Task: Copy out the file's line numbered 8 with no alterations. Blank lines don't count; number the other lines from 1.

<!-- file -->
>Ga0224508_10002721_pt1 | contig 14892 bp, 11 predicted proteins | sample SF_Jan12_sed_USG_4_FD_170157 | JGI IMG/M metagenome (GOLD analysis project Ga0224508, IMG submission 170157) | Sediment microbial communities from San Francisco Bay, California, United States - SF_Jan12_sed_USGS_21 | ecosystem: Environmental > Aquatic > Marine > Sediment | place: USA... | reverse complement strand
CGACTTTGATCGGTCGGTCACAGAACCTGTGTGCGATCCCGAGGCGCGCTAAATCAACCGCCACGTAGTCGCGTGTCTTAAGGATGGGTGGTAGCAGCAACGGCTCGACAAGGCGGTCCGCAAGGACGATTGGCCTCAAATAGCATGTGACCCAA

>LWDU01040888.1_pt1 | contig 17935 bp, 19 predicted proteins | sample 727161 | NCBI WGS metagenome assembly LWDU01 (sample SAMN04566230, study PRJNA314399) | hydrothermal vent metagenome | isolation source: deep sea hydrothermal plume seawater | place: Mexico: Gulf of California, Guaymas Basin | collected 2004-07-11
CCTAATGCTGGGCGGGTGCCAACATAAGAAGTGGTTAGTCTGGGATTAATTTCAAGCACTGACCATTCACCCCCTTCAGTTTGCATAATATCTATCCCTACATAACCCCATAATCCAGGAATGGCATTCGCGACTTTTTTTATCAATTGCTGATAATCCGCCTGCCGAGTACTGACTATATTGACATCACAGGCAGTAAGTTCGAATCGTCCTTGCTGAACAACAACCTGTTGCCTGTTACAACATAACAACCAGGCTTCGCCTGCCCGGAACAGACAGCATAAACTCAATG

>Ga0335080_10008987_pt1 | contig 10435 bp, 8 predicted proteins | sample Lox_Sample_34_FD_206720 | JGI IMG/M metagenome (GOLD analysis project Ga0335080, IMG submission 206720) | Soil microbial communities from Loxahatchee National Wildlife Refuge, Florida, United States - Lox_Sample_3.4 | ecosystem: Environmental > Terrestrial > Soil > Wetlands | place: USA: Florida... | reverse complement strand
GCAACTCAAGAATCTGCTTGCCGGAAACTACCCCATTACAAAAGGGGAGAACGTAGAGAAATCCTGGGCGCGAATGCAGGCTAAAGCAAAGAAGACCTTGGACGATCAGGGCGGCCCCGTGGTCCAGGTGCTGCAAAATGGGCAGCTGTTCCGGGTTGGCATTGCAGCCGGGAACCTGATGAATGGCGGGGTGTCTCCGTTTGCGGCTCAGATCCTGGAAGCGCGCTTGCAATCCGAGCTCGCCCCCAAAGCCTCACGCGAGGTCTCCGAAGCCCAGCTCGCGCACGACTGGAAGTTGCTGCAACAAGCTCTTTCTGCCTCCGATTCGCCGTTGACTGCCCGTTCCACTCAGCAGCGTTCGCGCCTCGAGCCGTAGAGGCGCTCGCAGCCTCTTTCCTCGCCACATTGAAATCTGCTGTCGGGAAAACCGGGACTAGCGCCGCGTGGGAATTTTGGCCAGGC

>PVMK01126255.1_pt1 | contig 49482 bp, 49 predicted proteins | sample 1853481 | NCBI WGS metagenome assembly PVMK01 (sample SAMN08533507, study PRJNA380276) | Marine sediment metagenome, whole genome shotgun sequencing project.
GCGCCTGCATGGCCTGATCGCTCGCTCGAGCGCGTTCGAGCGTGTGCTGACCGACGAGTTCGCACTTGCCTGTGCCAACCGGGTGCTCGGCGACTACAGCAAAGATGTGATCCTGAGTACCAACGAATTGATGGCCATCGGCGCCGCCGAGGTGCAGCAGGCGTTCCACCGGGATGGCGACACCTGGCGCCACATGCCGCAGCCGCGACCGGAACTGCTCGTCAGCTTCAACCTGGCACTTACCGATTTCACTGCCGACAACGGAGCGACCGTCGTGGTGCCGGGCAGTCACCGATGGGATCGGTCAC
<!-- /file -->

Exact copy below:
GCGCCTGCATGGCCTGATCGCTCGCTCGAGCGCGTTCGAGCGTGTGCTGACCGACGAGTTCGCACTTGCCTGTGCCAACCGGGTGCTCGGCGACTACAGCAAAGATGTGATCCTGAGTACCAACGAATTGATGGCCATCGGCGCCGCCGAGGTGCAGCAGGCGTTCCACCGGGATGGCGACACCTGGCGCCACATGCCGCAGCCGCGACCGGAACTGCTCGTCAGCTTCAACCTGGCACTTACCGATTTCACTGCCGACAACGGAGCGACCGTCGTGGTGCCGGGCAGTCACCGATGGGATCGGTCAC